Yeah, video games get a bad rap. From being causing violence to causing sexism, the video game industry gets their fair share of hate. But what about Video Game Addiction? Is it another low shot at the gamer community, or could there actually be something here?
To start off, let’s learn about neuroscience. When you play a game and earn an achievement, like beating a boss, your brain sends dopamine out through your neurotransmitters. These Dopamine ions hit your Dopamine receptors and make you feel excited, or happy. The issue with this is whether or not one can categorize an over abundance of this as an addiction, or a life-long hobby. Workaholics, researchers, and writers can be considered having a form of “addiction” by this narrative as well. In relation, Reading Addiction is usually seen as a positive trait in people.
There does seem to be an advent of kids who run to play video games as soon as they enter the house, or else spend all day gaming while getting absolutely nothing else accomplished. This is a trait I believe should be built upon, instead of suppressed. But the main reason that videogames get bashed for being played too much is because it is seen by many as a non-productive medium, and therefore does not in the eyes of many produce a viable way to establish a career. Which is why many parents would rather you interact with people while walking around in a mall talking about fashion trends and weather than having you sitting in front of a TV playing a game, even if you talk to people in-game.
Games are used as a form of escape from reality. A way to deal with stress, anxiety, and depression through more constructive ways. So it is of no surprise when many people dive deeply into video games to retreat from one thing or another in real life for most of every day. This is not true for most gamers though, gamers in general only spend on average 6 hours a week playing games . Core Gamers (gamers who play 5 hours or more) play on average 22 hours a week.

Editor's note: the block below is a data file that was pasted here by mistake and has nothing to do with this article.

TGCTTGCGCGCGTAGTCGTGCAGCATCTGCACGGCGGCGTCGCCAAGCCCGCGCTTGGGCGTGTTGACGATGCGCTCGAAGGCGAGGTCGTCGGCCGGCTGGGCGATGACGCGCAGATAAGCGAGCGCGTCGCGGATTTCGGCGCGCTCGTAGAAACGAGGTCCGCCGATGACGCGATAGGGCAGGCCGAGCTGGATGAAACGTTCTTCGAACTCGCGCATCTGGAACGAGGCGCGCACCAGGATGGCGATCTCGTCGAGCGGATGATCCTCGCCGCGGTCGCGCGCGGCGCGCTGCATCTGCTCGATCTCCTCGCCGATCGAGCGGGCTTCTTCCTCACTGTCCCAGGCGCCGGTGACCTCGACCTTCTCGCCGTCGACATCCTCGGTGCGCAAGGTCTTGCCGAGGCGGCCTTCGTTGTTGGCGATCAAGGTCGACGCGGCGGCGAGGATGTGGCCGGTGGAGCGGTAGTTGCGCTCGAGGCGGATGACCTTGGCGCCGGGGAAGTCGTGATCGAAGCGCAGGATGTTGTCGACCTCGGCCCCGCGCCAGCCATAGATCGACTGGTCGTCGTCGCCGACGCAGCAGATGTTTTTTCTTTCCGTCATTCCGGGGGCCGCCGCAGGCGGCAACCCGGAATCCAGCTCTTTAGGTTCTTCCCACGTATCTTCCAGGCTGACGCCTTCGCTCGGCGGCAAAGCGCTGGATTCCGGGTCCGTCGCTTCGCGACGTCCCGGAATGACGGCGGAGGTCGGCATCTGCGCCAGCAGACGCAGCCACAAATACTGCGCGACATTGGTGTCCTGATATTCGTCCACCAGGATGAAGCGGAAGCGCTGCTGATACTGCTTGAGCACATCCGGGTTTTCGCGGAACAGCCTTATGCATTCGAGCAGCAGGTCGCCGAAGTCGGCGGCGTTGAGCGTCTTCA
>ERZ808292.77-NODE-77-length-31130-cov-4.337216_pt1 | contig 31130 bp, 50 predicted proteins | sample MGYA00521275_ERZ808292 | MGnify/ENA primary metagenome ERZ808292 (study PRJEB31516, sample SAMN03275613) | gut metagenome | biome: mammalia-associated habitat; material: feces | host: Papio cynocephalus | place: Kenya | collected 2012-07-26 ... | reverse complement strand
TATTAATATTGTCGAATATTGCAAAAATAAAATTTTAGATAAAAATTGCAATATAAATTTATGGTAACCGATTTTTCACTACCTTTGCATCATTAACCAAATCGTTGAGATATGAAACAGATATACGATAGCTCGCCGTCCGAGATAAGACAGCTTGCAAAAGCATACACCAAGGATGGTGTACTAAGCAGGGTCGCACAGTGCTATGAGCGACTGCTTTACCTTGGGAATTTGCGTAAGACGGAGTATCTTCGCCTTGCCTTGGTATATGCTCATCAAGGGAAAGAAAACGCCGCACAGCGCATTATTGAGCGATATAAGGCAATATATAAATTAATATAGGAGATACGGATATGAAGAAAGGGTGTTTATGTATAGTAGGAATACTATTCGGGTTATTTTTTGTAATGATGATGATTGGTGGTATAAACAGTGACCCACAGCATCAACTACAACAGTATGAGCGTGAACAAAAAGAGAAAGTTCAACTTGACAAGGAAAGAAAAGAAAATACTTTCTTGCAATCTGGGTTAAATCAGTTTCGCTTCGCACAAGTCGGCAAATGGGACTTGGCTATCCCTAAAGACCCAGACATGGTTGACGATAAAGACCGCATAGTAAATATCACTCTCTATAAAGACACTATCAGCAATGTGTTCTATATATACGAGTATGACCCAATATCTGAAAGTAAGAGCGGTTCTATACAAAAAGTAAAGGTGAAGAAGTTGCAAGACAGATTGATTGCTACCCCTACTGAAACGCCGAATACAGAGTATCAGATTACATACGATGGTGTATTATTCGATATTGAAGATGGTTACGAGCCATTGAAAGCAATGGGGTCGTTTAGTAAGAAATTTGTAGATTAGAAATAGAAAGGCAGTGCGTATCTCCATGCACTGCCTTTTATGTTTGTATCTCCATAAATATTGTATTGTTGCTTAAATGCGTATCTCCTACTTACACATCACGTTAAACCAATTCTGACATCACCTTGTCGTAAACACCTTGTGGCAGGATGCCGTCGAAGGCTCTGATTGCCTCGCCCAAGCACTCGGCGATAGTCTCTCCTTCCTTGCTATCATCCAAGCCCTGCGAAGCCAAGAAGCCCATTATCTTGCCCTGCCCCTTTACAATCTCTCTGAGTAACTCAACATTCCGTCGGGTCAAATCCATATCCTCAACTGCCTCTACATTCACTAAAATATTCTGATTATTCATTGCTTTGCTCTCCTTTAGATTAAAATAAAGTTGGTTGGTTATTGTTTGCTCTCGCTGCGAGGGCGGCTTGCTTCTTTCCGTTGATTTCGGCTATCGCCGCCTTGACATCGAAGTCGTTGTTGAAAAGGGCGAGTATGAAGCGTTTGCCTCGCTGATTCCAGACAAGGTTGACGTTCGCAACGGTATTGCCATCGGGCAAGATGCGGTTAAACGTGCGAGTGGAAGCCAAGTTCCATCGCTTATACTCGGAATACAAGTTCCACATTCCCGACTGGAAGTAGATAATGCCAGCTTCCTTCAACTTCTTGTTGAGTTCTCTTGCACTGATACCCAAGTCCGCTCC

However, there has indeed been deaths noted from overt gaming. This is believed that high cortisol levels and poor circulation over a huge period of time can result in death (primarily heart attack) for a very, very small number of cases of gamers. But this is due to adrenalin levels being spiked and staying spiked for long periods of time, and also influenced by extremely long periods without sleep. Although some studies have suggested that prolonged sitting can cause increased mortality by itself, many have found that videos played in the typical amounts of most gamers is actually beneficial to everything from hand-eye coordination to a lowering of depression in casual gamers
But in terms of expert knowledge, most psychologists have not found any indication that Video game Addiction exists. According to a recent debate by the American Psyciatrist Association, the APA did not find any conclusive evidence that would regard this as a real mental disorder, and suggested that further research be done.
So could Video Game Addiction exist? It’s possible that one can become hooked on games as a form of adrenaline rush and dopamine high (Game Theory has made two videos talking about this), but to label it as a full medical addiction seems to be something that even psychology experts find hard to swallow. But in a relationship no different than a hobby we spend a lot of time on, like crafting, research, or book collecting, it makes perfect sense. It might not be anymore an addiction than reading books, or any other job.